Excel has a global user base of more than 750 million people, and a recent Robert Half report discovered that 63% of US executives say their organization still relies on Excel as the primary tool for budgeting and planning. How can all those people be wrong?

How to overcome it

It’s not about arguing that desktop Excel is useless, and more about noting that its much-publicized shortfallings can be eradicated. 

Excel is still a fantastic tool, allowing modelers to work with complete creative freedom – but it simply doesn’t scale. Agile Financial Modeling eradicates this problem altogether, plugging Excel into the Cloud to create the CPM tool that your finance team have been dreaming of.

Shouldn’t we go with a bigger vendor?

We’ve all heard the phrase “nobody gets fired for buying IBM”. Granted, in today’s startup-friendly environment, this is an attitude that’s rapidly being phased out – but it still exists. Getting around it can be difficult.

How to overcome it

As a small vendor, this is something we hear all the time. The likes of Adaptive Insights, Anaplan and Vena Solutions are multimillion-dollar operations; they have vast teams and huge development budgets.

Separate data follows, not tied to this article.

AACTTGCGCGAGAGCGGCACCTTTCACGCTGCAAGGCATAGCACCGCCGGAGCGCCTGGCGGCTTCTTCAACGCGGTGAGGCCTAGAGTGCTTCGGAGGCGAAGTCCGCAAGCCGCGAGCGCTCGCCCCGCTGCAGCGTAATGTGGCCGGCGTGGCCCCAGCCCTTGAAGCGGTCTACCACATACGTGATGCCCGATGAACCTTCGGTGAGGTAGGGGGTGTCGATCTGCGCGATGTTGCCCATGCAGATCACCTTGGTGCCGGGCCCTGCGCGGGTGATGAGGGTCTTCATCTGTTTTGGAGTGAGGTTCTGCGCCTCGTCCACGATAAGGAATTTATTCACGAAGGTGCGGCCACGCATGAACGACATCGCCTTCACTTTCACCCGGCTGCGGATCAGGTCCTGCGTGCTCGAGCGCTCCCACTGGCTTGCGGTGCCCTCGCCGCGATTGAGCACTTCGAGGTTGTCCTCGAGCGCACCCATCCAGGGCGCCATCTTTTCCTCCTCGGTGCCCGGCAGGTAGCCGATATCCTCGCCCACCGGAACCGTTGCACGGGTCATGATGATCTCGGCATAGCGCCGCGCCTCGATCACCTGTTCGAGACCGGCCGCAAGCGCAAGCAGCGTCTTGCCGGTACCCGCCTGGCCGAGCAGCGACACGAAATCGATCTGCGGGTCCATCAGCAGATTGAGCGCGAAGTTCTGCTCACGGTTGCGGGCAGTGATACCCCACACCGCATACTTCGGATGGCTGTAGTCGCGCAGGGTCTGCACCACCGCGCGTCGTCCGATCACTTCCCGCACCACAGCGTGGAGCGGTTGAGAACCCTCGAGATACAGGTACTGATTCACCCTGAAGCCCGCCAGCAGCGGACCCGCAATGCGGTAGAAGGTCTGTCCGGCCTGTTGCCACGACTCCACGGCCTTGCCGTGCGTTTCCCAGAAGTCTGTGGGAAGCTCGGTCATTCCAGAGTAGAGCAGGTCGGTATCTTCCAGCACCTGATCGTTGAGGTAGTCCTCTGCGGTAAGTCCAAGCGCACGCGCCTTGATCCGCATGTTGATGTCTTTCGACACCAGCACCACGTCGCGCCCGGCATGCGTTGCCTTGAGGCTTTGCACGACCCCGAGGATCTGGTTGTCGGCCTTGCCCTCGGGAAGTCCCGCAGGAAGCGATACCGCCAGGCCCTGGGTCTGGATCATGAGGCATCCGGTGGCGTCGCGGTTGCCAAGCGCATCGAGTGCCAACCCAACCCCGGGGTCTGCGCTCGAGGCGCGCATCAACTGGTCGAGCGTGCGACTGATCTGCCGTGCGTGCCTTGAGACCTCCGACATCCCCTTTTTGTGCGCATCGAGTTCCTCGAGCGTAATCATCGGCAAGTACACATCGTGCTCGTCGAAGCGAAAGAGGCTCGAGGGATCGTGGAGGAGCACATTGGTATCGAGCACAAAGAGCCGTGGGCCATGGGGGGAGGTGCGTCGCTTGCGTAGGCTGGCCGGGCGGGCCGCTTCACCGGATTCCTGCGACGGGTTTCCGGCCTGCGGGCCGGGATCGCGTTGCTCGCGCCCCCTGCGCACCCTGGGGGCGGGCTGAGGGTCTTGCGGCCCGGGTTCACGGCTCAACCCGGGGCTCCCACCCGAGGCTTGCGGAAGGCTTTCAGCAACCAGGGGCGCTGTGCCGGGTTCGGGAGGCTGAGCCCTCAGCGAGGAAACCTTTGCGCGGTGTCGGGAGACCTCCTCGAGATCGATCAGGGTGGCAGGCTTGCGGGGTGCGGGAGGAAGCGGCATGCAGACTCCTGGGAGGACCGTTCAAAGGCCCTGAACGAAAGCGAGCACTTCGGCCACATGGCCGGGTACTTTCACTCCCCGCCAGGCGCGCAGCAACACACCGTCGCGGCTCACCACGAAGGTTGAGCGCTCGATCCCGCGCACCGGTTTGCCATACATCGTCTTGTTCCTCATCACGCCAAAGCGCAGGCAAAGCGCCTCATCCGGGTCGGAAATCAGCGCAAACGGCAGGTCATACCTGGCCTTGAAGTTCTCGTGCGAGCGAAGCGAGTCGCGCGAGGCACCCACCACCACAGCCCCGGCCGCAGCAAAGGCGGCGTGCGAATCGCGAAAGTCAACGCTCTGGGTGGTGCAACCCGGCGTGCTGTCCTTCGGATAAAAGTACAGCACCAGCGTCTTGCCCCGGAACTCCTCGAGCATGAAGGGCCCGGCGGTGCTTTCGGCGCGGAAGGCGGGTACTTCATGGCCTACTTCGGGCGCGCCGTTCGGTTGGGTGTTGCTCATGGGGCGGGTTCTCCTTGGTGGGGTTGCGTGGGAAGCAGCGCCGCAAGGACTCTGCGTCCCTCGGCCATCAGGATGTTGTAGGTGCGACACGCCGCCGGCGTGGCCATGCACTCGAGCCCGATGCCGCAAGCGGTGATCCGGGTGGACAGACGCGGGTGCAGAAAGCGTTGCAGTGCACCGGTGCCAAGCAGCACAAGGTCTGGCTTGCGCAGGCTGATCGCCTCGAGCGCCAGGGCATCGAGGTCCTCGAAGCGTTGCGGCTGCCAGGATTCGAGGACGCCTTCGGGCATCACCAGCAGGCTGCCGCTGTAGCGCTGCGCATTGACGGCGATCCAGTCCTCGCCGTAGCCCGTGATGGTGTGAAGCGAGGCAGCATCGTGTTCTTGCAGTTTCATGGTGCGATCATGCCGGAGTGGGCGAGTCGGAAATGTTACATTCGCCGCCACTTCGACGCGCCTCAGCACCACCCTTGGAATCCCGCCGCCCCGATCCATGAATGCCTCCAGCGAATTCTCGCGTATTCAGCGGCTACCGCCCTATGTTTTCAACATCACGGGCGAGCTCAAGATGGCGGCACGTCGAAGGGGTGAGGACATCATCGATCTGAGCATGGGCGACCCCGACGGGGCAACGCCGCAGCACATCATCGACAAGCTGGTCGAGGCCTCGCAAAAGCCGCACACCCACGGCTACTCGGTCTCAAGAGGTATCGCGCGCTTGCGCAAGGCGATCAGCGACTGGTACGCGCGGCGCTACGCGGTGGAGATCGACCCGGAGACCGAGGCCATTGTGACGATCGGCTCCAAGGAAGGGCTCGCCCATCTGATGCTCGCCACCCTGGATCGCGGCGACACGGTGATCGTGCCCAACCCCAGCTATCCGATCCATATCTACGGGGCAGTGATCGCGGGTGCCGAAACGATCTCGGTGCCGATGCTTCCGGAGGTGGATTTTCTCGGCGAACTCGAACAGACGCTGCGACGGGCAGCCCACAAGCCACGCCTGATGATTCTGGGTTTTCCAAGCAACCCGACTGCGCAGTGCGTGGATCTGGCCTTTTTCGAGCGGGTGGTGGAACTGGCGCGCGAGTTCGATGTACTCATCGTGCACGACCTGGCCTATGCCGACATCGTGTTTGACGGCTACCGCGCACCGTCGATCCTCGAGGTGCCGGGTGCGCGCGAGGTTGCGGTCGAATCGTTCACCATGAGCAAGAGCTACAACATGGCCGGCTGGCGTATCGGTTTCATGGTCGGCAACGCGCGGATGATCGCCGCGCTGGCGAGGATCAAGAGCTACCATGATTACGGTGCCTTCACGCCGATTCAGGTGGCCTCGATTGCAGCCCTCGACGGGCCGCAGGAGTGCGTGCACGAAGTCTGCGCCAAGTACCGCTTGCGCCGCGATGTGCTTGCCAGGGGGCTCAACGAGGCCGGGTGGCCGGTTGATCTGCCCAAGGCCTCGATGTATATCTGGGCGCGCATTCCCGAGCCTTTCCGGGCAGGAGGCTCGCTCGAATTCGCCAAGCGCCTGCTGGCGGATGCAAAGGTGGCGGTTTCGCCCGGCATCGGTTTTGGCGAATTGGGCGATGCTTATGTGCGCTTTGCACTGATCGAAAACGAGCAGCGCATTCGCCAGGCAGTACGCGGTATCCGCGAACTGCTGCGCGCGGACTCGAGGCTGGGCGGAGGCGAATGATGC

What they don’t have is the agility or attention to detail of a smaller challenger. We have an extensive track record of delivering results for Fortune 500 companies, and without the same overheads as our larger rivals, we can do it cheaper – much cheaper. Choosing a big vendor could end up being much more of a risk down the line.

Wouldn’t a CPM solution be better?

CPM is trendy. Whether they’ve been targeted by a LinkedIn ad, given a recommendation from a peer, or read an article, your executive team will be aware of its existence. And if you’re proposing a move away from Excel, they’ll be wondering whether you’ve considered CPM as an option.

How to overcome it

They might be our rivals, but we have to admit that the big CPM providers have developed excellent products. For large, process-oriented teams, CPM is often the perfect solution.

But it falls down on creativity. Your team will be forced to work within a restrictive platform, shorn of the flexibility offered by Excel and lacking some of its core functionality. And they’ll be left disempowered, with control of their platform handed over to consultants and the IT department.

Of course, we have a vested interest in you convincing your executive team that Agile Financial Modeling is the right solution for your organization. Request your free, bespoke demo and let us put in the hard yards.